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Is Oxytocin Linked to Feeling Spiritual?


Is Oxytocin Linked to Feeling Spiritual?

Oxytocin is probably best known as the hormone responsible for causing uterine contractions during labour and helping to shrink the uterus after the birth.  It also causes the woman’s body to release milk when an infant suckles on its mother’s breast, and it helps with the mother and baby bond.  It is only pea-sized in structure, and is at the base of the brain and secreted by the posterior lobe of the pituitary gland.  However, it is also released when you hug someone or even when you stroke your pet cat or dog. But Oxytocin can also exaggerate negative memories of not bonding with your mother, and it can make you feel either suspicious or affectionate of people depending on the environment. This is because levels of the hormone tend to be higher during both stressful and bonding times.

A new study has found that oxytocin can lead to feelings of spirituality as well.  The study involved 83 men aged 35 to 64 years old who received either a dose of oxytocin or a placebo, both of which were administered through a nasal spray. The study was “double blind,” which means that neither the men, nor the researchers knew which participants had been given the oxytocin, or which had been administered the placebo.  The participants were asked questions about their feelings of spirituality, their perception of a higher power and how they feel connected to it, and what gives them meaning in their lives.  The men who had received oxytocin were more inclined to say that spirituality was very important to them.  This was during the study and one week after it, compared with those who received the placebo.    The men who had received oxytocin also tended to agree with statements like “I feel that on a higher level all of us share a common bond,” “All life is interconnected” and “I believe that there is a larger meaning to life.”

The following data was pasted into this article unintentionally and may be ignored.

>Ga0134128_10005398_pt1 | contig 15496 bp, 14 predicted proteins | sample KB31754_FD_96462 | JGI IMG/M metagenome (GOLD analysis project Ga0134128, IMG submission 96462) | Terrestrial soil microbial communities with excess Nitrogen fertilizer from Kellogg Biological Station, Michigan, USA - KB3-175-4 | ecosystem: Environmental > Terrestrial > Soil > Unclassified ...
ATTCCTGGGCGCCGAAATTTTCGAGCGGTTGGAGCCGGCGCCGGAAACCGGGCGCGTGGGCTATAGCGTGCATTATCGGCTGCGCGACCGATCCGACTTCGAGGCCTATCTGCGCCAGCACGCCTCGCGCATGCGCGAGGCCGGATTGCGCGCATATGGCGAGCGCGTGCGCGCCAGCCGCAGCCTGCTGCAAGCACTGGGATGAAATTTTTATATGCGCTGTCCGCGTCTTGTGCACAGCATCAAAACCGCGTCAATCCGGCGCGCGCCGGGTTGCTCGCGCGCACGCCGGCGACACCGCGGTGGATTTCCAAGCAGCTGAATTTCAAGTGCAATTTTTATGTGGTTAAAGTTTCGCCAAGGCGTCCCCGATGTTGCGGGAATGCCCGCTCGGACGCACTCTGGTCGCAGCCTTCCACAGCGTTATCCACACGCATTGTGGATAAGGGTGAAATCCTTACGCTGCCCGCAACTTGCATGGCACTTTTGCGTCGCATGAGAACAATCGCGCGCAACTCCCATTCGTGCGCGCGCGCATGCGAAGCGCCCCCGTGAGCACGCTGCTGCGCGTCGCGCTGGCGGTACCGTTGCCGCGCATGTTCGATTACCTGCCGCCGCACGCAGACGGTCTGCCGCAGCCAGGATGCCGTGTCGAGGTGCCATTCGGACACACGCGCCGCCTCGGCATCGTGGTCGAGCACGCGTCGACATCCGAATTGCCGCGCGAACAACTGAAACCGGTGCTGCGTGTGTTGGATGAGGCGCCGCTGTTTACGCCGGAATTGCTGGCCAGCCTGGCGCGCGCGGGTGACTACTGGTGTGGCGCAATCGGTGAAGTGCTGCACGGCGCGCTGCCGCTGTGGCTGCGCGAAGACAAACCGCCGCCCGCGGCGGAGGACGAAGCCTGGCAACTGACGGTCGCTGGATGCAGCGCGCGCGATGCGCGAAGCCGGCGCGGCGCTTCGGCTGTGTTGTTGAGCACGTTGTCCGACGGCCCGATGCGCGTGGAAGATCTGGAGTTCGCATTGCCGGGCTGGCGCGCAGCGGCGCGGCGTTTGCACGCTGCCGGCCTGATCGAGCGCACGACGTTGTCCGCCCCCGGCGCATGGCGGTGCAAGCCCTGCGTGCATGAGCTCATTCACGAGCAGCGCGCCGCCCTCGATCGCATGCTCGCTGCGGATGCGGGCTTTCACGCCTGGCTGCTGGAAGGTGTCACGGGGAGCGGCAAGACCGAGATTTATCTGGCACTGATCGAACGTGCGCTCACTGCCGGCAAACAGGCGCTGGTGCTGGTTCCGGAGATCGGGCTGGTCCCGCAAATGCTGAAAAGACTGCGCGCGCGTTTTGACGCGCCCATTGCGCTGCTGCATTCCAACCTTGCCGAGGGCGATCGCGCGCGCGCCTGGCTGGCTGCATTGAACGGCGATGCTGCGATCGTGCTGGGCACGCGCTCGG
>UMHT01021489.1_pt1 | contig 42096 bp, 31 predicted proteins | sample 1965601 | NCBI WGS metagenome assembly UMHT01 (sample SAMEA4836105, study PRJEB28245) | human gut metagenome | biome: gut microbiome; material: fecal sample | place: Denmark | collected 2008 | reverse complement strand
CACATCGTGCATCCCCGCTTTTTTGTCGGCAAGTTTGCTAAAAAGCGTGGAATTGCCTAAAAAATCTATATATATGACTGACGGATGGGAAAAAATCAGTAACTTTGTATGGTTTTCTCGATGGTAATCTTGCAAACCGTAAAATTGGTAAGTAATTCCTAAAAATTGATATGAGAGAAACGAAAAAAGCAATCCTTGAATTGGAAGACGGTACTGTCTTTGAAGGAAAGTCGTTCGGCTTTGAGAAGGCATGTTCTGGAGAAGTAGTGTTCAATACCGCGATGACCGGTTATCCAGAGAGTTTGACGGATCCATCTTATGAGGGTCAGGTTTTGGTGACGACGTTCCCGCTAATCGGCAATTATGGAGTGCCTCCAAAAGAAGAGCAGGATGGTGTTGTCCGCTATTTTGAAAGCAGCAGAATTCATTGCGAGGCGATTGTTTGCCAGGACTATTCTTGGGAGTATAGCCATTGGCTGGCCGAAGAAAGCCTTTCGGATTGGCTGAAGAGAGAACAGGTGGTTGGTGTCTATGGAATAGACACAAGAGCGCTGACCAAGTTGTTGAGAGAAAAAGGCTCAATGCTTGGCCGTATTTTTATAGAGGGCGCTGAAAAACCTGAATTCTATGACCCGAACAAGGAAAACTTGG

This research highlights some of the biological aspects involved in feelings of spirituality. Study co-author Patty Van Cappellen, a social psychologist at Duke University said “Oxytocin appears to be part of the way our bodies support spiritual beliefs”.  The study also found that those who had been administered the oxytocin felt more positive emotions during a guided meditation after the study, than the placebo group.  “It’s like a hormone of attachment, you might say,” said Carol Rinkleib Ellison, a clinical psychologist in private practice in Loomis, California and former assistant clinical psychiatry professor at the University of California, San Francisco. “It creates feelings of calm and closeness.

The researchers also analysed the participants’ DNA for the CD38 gene.  This gene is responsible for regulating the release of oxytocin from the brain.  They concluded that oxytocin more strongly influenced feelings of spirituality in people with a certain variant of this gene. However, the researchers of this study don’t want oxytocin to be called “the spiritual hormone”. “Spirituality is complex and affected by many factors,” Van Cappellen said.  Also, since the study only included male participants, the results only apply to men, not women.  The effects of oxytocin on spirituality in women still need to be researched they said.

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